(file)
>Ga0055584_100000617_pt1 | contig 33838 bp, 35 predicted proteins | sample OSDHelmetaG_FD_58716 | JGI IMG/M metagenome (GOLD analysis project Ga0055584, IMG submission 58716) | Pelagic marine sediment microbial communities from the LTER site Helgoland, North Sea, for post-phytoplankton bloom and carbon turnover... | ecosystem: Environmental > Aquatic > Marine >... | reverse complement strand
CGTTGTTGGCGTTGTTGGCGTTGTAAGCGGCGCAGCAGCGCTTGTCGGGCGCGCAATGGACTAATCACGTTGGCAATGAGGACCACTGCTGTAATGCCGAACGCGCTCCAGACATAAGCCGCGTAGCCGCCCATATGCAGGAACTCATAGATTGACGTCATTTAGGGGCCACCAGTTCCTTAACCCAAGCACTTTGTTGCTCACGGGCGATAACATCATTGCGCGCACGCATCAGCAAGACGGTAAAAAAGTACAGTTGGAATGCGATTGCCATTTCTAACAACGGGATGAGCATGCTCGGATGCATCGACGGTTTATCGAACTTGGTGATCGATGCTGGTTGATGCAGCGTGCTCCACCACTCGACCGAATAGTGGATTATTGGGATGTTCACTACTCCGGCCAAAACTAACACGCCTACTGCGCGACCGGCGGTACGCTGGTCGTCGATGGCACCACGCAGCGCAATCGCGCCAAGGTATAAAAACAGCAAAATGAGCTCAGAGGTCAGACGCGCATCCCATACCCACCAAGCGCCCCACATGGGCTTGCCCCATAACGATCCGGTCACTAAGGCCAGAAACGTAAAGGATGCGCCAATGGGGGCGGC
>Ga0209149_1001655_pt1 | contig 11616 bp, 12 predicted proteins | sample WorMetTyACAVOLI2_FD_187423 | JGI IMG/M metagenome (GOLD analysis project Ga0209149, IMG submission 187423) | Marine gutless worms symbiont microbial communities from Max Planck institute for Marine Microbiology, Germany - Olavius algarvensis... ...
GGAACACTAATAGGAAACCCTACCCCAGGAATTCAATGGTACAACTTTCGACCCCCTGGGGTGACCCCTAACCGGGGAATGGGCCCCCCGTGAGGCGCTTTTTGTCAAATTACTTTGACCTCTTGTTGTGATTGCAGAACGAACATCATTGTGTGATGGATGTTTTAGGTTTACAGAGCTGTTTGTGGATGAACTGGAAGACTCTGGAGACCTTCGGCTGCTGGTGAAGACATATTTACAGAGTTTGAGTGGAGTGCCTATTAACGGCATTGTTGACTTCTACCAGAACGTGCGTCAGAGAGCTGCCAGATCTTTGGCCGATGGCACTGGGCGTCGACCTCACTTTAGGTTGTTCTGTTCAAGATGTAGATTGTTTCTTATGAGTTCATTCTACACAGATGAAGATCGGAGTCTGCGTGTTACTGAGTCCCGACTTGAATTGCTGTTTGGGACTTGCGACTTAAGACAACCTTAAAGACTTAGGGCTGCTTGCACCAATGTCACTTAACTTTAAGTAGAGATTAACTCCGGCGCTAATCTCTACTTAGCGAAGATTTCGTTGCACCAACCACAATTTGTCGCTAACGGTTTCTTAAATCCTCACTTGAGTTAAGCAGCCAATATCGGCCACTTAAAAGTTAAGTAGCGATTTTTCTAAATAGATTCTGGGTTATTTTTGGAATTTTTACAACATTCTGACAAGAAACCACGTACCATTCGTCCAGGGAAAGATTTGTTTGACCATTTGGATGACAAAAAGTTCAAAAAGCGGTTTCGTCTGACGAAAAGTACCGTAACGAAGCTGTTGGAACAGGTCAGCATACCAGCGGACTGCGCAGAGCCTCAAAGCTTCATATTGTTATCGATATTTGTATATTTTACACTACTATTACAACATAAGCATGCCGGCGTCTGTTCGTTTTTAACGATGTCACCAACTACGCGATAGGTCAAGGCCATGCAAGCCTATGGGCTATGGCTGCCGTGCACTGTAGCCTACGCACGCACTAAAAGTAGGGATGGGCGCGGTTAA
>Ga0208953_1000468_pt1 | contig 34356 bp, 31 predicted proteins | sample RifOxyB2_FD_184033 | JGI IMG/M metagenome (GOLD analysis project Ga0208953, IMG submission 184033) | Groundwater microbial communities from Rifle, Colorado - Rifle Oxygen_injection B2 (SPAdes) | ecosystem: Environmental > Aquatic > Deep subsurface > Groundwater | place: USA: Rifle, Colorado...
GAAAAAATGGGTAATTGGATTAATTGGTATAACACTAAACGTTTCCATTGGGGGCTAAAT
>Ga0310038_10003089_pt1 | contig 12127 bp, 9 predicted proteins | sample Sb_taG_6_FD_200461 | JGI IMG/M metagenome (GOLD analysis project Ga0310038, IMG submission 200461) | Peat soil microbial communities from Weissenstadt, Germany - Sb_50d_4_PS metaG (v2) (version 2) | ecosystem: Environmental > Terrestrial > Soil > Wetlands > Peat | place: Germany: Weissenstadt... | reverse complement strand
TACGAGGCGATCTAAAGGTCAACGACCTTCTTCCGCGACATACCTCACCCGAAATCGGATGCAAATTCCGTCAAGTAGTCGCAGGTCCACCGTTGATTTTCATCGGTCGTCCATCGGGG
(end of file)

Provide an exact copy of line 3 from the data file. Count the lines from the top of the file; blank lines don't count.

>Ga0209149_1001655_pt1 | contig 11616 bp, 12 predicted proteins | sample WorMetTyACAVOLI2_FD_187423 | JGI IMG/M metagenome (GOLD analysis project Ga0209149, IMG submission 187423) | Marine gutless worms symbiont microbial communities from Max Planck institute for Marine Microbiology, Germany - Olavius algarvensis... ...